Most visitors go to the old town Market Square (Rynek), to see the old Town Hall building (Ratusz Miejski), and historic town houses with their colourful façades along the King Square. From the old town, sightseers can walk over the bridge to the cathedral island of Ostrów Tumski (the oldest part of the city), and to the other little islands close by.
Those who would like to get a breath-taking bird’s eye view of the city should climb up the St. Elisabeth Minor Basilica viewpoint tower of the Garrison Church, located near the Market Square.
Be warned though, the climb is not for the faint-hearted! The 91-metre gothic tower, built at the beginning of the 14th century, features around 300 steep and narrow stone steps leading to the top. Once there, take your time and soak up the unforgettable view and atmosphere of the city. The climb is well worth the effort.
If you get a chance, take the tram number 9 which stops outside the main train station (Dworzec Główny), and get off by the Olympic Stadium (Stadion Olimpijski). Take a walk through a leafy park to the Japanese Gardens, close to the Centennial Hall (Hala Stulecia), and the Pergola with its famous multimedia fountain.
The fountain display is a real show-stopper, offering a true music-and-light feast. The Saturday evening displays are the most spectacular ones, but make sure to be on the spot before 9 pm, and be prepared to leave right after the show as you will be competing against tight crowds wanting to get back into town.
The botanical gardens in the centre of town are also worth visiting, but they cannot beat the Japanese gardens (near the Centennial Hall) either in terms of attractiveness or cost-effectiveness. Come in May or early June for the best flower and blossom display.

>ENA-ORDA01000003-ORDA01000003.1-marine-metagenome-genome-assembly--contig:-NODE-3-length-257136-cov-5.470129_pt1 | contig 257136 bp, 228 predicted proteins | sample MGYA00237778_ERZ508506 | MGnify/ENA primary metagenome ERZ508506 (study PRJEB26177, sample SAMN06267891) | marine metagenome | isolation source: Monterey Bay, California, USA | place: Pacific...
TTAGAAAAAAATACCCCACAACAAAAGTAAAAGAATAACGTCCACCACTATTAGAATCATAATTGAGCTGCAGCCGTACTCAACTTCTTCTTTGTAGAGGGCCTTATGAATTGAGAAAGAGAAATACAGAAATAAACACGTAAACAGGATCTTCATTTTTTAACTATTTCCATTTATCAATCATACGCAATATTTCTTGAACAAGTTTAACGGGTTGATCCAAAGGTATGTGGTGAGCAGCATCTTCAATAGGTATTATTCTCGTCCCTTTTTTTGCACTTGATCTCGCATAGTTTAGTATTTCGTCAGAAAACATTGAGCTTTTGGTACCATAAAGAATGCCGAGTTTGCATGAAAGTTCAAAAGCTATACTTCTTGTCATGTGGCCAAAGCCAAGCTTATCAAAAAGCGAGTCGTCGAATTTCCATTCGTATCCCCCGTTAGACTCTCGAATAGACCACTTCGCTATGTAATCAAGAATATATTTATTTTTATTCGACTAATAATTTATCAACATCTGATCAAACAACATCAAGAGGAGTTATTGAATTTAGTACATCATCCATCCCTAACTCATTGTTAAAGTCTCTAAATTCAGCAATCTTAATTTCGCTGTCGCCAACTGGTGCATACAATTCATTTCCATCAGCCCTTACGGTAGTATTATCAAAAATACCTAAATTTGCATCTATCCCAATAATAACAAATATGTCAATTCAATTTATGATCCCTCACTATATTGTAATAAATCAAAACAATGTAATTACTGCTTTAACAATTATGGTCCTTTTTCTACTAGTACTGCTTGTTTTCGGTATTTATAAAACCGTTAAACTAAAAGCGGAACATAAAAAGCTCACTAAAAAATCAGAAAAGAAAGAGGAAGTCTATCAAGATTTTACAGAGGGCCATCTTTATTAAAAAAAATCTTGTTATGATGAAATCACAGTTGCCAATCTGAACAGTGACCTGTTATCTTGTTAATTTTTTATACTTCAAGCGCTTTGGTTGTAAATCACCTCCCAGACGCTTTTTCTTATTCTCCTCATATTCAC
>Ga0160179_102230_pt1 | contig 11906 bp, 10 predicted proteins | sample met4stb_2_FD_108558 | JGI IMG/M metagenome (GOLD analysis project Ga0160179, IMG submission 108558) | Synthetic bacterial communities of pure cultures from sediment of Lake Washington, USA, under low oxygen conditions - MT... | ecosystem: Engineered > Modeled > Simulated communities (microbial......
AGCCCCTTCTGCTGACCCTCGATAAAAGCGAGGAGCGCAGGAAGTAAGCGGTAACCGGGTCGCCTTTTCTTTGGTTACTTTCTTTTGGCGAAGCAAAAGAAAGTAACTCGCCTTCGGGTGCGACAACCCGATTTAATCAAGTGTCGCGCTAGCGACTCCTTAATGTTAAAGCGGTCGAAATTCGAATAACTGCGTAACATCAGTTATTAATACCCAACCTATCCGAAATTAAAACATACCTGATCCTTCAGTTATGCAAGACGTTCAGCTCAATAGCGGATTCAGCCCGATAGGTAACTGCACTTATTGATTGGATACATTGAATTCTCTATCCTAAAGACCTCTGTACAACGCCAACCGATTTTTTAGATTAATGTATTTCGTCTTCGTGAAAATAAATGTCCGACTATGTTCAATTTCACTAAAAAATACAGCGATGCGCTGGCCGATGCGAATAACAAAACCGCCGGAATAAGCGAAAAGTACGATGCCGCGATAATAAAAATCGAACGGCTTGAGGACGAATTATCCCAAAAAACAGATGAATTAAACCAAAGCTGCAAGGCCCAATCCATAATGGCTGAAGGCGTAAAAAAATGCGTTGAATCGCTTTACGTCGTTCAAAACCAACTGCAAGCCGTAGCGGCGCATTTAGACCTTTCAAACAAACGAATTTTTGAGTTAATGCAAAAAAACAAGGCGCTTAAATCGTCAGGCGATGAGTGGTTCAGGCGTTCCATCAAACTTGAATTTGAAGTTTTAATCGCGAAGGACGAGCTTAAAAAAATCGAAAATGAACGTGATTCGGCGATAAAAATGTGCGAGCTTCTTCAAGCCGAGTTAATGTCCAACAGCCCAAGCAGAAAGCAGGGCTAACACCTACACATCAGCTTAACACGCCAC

Wroclaw is a shopping paradise, with both modern department stores and traditional shops spread across the city. In the town centre, you will find most of the global brands such as, Deichmann, ECCO, L’Occitane, New Yorker, Pierre Cardin, Reserved, Sephora, SWISS, Triumph, Van Graaf, Yves Rocher or Zara.
The best restaurants offering traditional dishes can be found in the old town, around the Market Square (Rynek).
Pierogarnia Stary Młyn (The Old Mill Pierogarnia) located opposite the old Town Hall offers a mouth-watering selection of freshly cooked and baked dumplings with numerous sweet and sour fillings and side dishes. The food in the pierogarnia is delicious, staff professional and friendly, and the prices very low (compared to the other restaurants in the area). It is a popular place, so if you can, book a table in advance – your hotel should be able to help you!
Last but not least, while in Wroclaw, you must absolutely try the hot, freshly baked doughnuts available with an endless variety of fillings, from the Old Donut House (Stara Pączkarnia) located at 24 Świdnicka Street (in the pedestrianised section, leading to the old town).
To conclude, Wroclaw offers a phenomenal choice of attractions, which should please even the most discerning sightseers, and surprise the most seasoned travellers. If you have a weekend to spare, hop on a plane to Wroclaw and make some wonderful and unforgettable memories!